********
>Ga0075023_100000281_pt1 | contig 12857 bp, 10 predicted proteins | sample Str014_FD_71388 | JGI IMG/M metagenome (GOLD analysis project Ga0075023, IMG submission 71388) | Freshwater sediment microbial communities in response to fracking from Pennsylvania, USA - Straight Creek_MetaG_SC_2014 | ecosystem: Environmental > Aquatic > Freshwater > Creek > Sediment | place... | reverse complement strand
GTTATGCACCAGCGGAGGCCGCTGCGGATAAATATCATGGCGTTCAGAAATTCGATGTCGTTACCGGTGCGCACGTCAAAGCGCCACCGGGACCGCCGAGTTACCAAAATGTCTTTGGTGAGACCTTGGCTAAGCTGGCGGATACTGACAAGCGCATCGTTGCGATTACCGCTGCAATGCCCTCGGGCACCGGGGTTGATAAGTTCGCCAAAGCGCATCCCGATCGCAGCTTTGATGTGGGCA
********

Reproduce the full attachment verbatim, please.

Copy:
>Ga0075023_100000281_pt1 | contig 12857 bp, 10 predicted proteins | sample Str014_FD_71388 | JGI IMG/M metagenome (GOLD analysis project Ga0075023, IMG submission 71388) | Freshwater sediment microbial communities in response to fracking from Pennsylvania, USA - Straight Creek_MetaG_SC_2014 | ecosystem: Environmental > Aquatic > Freshwater > Creek > Sediment | place... | reverse complement strand
GTTATGCACCAGCGGAGGCCGCTGCGGATAAATATCATGGCGTTCAGAAATTCGATGTCGTTACCGGTGCGCACGTCAAAGCGCCACCGGGACCGCCGAGTTACCAAAATGTCTTTGGTGAGACCTTGGCTAAGCTGGCGGATACTGACAAGCGCATCGTTGCGATTACCGCTGCAATGCCCTCGGGCACCGGGGTTGATAAGTTCGCCAAAGCGCATCCCGATCGCAGCTTTGATGTGGGCA